How Polishing Pads Work

How Polishing Pads Work


Polishing pads are simply carriers for your cerium oxide slurry. They provide a substrate to hold the cerium and provide friction between your glass and the cerium slurry. We offer two main types of polishing pads; a perforated synthetic felt material and an extruded urethane material.


Our synthetic felt pads are an optical felt material with small, uniform perforations in the surface of the material. The synthetic felt fibers help to hold the cerium particles and the natural weave of the material allows water to flush through the material while holding the cerium particles. The perforations provide a break in the surface tension of the material and help to prevent suction on the surface of the pad. They also assist in providing friction between the cerium and your glass for optimal polishing.


The LP66 extruded urethane pad is formulated for optical precision polishing of glass surfaces. The pad is a denser material than the synthetic felt and will keep a flat surface longer. The naturally hydrophobic nature of the material allows water to freely flow across the surface while holding cerium particles for quick and efficient polishing. The LP66 material has less friction grab than the synthetic felt and can be easier to use for long term polishing. You can use more water with this pad in order to stay working longer without additional heat buildup on the surface of your glass.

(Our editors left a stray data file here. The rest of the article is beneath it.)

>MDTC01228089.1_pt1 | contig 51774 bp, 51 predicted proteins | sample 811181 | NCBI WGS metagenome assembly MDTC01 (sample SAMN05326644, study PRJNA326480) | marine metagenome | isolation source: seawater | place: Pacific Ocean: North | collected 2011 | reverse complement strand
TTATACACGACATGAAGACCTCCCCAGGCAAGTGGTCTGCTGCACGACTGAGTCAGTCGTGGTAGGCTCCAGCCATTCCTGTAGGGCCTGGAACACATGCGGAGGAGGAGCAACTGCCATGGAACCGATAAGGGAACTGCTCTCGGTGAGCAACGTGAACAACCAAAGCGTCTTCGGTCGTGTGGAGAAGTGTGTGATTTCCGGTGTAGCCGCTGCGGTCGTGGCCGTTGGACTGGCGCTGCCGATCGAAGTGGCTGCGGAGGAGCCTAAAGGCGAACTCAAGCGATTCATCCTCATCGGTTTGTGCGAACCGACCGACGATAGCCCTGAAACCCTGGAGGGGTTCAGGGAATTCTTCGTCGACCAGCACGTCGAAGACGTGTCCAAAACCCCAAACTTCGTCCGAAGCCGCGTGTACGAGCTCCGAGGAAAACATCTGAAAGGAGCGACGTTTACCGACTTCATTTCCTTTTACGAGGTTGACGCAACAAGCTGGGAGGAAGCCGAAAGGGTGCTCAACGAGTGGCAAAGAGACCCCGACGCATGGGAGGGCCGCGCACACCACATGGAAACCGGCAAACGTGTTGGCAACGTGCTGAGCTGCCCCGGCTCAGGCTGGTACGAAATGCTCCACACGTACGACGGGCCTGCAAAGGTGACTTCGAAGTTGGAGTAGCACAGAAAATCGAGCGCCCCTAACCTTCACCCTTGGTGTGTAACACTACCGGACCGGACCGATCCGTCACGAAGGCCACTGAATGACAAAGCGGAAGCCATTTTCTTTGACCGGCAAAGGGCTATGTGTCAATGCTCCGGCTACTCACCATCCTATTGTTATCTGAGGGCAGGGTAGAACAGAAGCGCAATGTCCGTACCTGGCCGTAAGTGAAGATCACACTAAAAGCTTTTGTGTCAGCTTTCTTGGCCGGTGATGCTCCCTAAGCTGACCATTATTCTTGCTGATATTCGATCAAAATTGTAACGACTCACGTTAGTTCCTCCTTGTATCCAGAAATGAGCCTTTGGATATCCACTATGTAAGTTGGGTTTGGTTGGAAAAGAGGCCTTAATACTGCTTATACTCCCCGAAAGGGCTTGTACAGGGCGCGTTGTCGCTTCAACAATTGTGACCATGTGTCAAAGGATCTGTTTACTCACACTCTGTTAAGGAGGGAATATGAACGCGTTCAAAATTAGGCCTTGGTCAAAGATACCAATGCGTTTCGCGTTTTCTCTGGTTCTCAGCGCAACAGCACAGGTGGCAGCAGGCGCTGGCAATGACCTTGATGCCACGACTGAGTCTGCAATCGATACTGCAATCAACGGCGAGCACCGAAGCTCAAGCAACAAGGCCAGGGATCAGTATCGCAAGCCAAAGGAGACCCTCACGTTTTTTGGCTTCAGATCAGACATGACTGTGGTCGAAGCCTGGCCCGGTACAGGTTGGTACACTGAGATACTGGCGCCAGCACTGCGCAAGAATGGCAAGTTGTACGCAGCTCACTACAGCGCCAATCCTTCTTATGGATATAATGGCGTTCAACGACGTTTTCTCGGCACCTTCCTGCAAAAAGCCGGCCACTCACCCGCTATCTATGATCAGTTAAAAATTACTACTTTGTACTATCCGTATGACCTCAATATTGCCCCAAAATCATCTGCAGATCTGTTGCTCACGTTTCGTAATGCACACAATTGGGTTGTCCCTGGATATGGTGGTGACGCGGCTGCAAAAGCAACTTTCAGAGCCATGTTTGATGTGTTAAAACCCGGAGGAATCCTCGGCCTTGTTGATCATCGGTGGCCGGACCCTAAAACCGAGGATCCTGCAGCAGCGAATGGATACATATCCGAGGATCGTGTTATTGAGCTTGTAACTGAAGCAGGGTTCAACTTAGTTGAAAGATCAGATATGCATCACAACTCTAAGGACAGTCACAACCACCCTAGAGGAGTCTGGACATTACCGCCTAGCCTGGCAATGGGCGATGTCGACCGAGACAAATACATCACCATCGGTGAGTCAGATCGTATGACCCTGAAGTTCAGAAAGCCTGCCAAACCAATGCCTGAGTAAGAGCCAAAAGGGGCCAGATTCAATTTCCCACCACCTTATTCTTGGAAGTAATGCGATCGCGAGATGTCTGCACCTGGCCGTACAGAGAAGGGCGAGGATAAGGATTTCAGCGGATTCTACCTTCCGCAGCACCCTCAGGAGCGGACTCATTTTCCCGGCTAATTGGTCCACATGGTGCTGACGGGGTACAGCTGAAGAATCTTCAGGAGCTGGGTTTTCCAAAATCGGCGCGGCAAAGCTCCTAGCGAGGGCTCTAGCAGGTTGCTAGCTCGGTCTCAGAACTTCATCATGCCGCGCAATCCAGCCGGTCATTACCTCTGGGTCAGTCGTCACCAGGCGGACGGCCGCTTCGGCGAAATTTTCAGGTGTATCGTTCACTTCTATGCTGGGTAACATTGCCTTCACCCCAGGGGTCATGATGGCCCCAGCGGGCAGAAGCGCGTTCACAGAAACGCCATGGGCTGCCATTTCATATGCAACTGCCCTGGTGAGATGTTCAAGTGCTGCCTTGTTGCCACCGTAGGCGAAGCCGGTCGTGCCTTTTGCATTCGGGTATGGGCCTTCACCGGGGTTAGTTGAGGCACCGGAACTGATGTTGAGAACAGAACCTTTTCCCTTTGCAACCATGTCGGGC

Polishing pads by themselves will not polish your glass. They are just carriers for the cerium oxide element. You will need to charge your pad before use and during use to adequately and efficiently polish your glass. We recommend making a thin mud consistency of a small amount of cerium and spreading that over the surface of your polishing pad when you first receive it. Allow that to dry overnight and then use your pad with water the next day.

Mix 2 parts water with 1 part of cerium in a small squirt bottle and squirt small amounts in the center of your polishing pad as you work to achieve your polish. Use just enough water to keep your pad moist as you work so you don’t burn the cerium onto your glass. Don’t overuse cerium, as too much cerium will act as a lubricant instead of a polish.

Cerium slurry can build up over time on a polishing pad and glaze over the surface preventing an efficient polish on your glass. You can break up the surface of a Synthetic Felt Pad with the tines of a fork while the pad is moving on the grinder and the LP66 pad can be surface dressed with a diamond dresser while the pad is running on the grinder. Occasional dressing of polishing pads will help you to polish your pieces more efficiently with less cerium usage. It can often be confusing why your polishing pad is suddenly not polishing and cerium glazing is almost always the culprit.